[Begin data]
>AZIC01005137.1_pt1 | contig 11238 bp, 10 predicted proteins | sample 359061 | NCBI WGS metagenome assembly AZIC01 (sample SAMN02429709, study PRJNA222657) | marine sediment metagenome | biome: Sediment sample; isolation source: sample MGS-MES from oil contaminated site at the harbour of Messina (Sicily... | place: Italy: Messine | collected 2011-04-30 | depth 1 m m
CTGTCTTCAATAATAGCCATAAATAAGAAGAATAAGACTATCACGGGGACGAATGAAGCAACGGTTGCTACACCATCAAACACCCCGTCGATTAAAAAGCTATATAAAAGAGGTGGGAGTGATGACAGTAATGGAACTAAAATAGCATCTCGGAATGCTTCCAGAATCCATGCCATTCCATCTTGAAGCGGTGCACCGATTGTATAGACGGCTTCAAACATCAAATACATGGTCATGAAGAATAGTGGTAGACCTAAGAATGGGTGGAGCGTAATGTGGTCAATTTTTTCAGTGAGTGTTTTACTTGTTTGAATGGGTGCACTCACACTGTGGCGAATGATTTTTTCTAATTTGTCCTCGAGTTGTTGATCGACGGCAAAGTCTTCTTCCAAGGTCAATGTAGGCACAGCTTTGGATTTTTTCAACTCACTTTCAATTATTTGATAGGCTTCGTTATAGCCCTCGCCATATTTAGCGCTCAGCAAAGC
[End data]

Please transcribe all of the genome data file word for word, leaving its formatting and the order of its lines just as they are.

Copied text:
>AZIC01005137.1_pt1 | contig 11238 bp, 10 predicted proteins | sample 359061 | NCBI WGS metagenome assembly AZIC01 (sample SAMN02429709, study PRJNA222657) | marine sediment metagenome | biome: Sediment sample; isolation source: sample MGS-MES from oil contaminated site at the harbour of Messina (Sicily... | place: Italy: Messine | collected 2011-04-30 | depth 1 m m
CTGTCTTCAATAATAGCCATAAATAAGAAGAATAAGACTATCACGGGGACGAATGAAGCAACGGTTGCTACACCATCAAACACCCCGTCGATTAAAAAGCTATATAAAAGAGGTGGGAGTGATGACAGTAATGGAACTAAAATAGCATCTCGGAATGCTTCCAGAATCCATGCCATTCCATCTTGAAGCGGTGCACCGATTGTATAGACGGCTTCAAACATCAAATACATGGTCATGAAGAATAGTGGTAGACCTAAGAATGGGTGGAGCGTAATGTGGTCAATTTTTTCAGTGAGTGTTTTACTTGTTTGAATGGGTGCACTCACACTGTGGCGAATGATTTTTTCTAATTTGTCCTCGAGTTGTTGATCGACGGCAAAGTCTTCTTCCAAGGTCAATGTAGGCACAGCTTTGGATTTTTTCAACTCACTTTCAATTATTTGATAGGCTTCGTTATAGCCCTCGCCATATTTAGCGCTCAGCAAAGC